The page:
We discuss a data-processing sequence adopted to reprocess a seismic line that crosses the Italian southern Apennines from the Tyrrhenian Sea to the Adriatic margin and investigate both the overthrust and foreland areas. We first determine the main causes of the very low S/N ratio in the field data and then propose a processing sequence aimed at exploiting the signal content, also making use of a priori geological knowledge of this area. Our work indicates a combination of causes for the very low quality of the seismic data. These include length of the spread (about 20 km) that is unfavorable because of the rapid variation in the near-surface geology, tectonic complexity, crooked-line acquisition, and the rough topography associated with outcropping rocks characterized by highly variable velocities.
Based on the outcome of this data analysis, we present a processing sequence driven by knowledge of the regional tectonic setting and by knowledge of the shallow subsurface geology. The main effort is in removing the large, near-surface related noise components. The low S/N ratio makes it impossible or nearly impossible to successfully apply highly sophisticated techniques such as depth migration or wave equation datuming. Thus, we used robust techniques specifically designed to solve each problem that degraded data quality. The most relevant of these techniques were the removal of bad traces where unacceptably low quality was detected by energy and frequency decay criteria; estimation and correction for static time shifts attributable to near-surface conditions; optimization of common midpoint (CMP) sorting to attenuate the deleterious effects of the crooked-line acquisition; application of a weighted stacking technique to maximize stack power and application of prestack f-x deconvolution to attenuate uncorrelated noise.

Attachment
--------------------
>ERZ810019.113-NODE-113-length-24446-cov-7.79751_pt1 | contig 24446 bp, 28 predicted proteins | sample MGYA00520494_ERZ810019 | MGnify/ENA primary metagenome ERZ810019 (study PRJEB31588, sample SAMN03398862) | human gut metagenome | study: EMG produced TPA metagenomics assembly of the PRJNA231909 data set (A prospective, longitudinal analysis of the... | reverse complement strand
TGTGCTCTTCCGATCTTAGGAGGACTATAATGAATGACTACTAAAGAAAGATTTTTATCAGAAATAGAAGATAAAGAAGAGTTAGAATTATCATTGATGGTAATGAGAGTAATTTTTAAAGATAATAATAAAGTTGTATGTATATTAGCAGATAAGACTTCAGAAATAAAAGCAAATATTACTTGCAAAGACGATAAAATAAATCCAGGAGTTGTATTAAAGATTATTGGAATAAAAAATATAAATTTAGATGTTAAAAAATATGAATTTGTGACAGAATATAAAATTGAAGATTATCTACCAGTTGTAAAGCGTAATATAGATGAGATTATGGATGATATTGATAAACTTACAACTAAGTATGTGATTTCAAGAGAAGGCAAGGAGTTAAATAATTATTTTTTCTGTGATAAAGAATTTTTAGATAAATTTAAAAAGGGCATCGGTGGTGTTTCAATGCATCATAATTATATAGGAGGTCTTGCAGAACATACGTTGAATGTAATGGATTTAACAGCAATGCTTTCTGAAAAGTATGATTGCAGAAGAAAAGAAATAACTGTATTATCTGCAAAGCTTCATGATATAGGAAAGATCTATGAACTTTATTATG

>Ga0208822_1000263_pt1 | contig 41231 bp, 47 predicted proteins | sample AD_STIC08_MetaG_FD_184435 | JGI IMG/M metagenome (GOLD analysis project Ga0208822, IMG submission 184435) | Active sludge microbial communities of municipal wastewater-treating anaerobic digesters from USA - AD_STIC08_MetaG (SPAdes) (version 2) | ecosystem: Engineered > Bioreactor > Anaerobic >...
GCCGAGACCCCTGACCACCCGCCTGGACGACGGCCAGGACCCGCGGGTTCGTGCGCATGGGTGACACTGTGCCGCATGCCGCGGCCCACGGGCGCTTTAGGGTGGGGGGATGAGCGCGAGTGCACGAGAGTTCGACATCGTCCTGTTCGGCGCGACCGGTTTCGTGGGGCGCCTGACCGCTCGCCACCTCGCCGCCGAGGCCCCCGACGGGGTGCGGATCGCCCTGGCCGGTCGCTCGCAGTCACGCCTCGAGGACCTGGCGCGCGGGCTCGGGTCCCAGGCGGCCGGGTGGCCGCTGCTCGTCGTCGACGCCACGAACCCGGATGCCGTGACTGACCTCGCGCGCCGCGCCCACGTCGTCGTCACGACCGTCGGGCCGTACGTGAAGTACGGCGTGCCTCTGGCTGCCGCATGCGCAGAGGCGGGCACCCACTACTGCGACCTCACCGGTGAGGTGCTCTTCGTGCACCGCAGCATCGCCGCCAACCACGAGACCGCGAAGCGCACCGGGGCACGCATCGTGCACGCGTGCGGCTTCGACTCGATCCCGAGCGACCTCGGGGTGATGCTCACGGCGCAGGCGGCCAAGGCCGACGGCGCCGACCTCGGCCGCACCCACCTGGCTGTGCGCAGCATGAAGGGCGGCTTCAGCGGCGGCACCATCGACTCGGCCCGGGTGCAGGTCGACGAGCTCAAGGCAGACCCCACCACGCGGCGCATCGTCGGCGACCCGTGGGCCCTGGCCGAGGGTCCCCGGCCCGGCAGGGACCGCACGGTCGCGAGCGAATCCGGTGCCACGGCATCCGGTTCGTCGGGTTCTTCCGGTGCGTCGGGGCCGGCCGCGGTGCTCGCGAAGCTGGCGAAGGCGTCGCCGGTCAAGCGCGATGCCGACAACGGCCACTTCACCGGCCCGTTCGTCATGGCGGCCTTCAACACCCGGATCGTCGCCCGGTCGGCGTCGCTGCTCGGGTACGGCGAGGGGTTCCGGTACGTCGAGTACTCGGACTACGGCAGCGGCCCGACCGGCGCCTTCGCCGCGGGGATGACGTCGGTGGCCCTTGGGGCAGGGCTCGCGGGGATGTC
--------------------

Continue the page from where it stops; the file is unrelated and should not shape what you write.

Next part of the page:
The outcome of this processing sequence is compared with the result of a more standard sequence that was previously applied to the same data and is also discussed in terms of the possible geological model it might evidence. The realization of a seismic section showing rather continuous and structured events down to 8 s which, depending on the interpretation, may be related to Moho discontinuity or to very deep sedimentary layers supports the efficacy of the processing approach we propose.